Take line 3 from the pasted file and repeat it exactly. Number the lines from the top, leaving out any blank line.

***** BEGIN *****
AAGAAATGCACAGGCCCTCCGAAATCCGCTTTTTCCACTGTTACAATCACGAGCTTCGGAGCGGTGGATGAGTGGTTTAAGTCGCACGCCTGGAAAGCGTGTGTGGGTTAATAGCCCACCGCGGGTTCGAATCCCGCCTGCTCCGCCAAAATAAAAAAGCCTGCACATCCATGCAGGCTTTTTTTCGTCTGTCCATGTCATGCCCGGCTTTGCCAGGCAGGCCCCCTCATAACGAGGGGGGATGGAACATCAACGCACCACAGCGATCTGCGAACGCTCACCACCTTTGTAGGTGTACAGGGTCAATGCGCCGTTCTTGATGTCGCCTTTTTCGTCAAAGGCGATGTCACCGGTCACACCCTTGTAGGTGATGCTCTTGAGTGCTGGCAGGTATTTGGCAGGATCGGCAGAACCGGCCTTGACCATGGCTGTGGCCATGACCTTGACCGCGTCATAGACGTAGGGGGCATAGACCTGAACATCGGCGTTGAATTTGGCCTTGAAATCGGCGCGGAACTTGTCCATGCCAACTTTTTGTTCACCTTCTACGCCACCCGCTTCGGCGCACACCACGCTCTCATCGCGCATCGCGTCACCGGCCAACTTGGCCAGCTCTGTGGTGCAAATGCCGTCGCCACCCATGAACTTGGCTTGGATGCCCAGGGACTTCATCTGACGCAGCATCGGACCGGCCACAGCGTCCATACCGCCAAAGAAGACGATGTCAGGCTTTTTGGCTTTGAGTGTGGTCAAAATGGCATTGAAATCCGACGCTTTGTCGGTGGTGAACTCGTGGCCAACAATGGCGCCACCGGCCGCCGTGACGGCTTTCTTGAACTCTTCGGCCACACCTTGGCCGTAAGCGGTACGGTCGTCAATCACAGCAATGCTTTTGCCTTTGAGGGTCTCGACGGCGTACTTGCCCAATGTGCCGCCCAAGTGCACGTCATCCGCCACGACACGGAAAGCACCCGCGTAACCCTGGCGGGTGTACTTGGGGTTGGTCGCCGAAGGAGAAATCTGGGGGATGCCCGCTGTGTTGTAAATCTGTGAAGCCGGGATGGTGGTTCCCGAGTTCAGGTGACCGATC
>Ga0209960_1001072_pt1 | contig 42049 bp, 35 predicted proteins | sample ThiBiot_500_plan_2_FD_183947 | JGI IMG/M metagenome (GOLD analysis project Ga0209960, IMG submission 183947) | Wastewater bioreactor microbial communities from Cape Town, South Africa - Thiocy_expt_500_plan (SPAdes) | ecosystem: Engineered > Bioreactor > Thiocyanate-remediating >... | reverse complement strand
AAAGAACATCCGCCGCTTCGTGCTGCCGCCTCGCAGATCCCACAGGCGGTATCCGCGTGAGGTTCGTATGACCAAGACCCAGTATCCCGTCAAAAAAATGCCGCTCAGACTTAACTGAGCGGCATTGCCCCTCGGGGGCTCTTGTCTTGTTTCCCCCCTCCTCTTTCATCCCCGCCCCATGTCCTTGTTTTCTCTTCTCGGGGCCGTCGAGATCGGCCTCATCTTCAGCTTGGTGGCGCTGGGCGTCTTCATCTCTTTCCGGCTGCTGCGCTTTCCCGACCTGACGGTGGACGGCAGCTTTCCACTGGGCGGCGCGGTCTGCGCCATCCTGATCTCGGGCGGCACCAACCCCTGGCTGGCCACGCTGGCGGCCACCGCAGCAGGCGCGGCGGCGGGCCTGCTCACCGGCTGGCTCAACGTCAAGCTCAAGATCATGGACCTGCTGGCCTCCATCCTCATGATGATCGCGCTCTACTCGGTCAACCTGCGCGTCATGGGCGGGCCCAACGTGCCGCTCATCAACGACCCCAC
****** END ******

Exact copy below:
AAAGAACATCCGCCGCTTCGTGCTGCCGCCTCGCAGATCCCACAGGCGGTATCCGCGTGAGGTTCGTATGACCAAGACCCAGTATCCCGTCAAAAAAATGCCGCTCAGACTTAACTGAGCGGCATTGCCCCTCGGGGGCTCTTGTCTTGTTTCCCCCCTCCTCTTTCATCCCCGCCCCATGTCCTTGTTTTCTCTTCTCGGGGCCGTCGAGATCGGCCTCATCTTCAGCTTGGTGGCGCTGGGCGTCTTCATCTCTTTCCGGCTGCTGCGCTTTCCCGACCTGACGGTGGACGGCAGCTTTCCACTGGGCGGCGCGGTCTGCGCCATCCTGATCTCGGGCGGCACCAACCCCTGGCTGGCCACGCTGGCGGCCACCGCAGCAGGCGCGGCGGCGGGCCTGCTCACCGGCTGGCTCAACGTCAAGCTCAAGATCATGGACCTGCTGGCCTCCATCCTCATGATGATCGCGCTCTACTCGGTCAACCTGCGCGTCATGGGCGGGCCCAACGTGCCGCTCATCAACGACCCCAC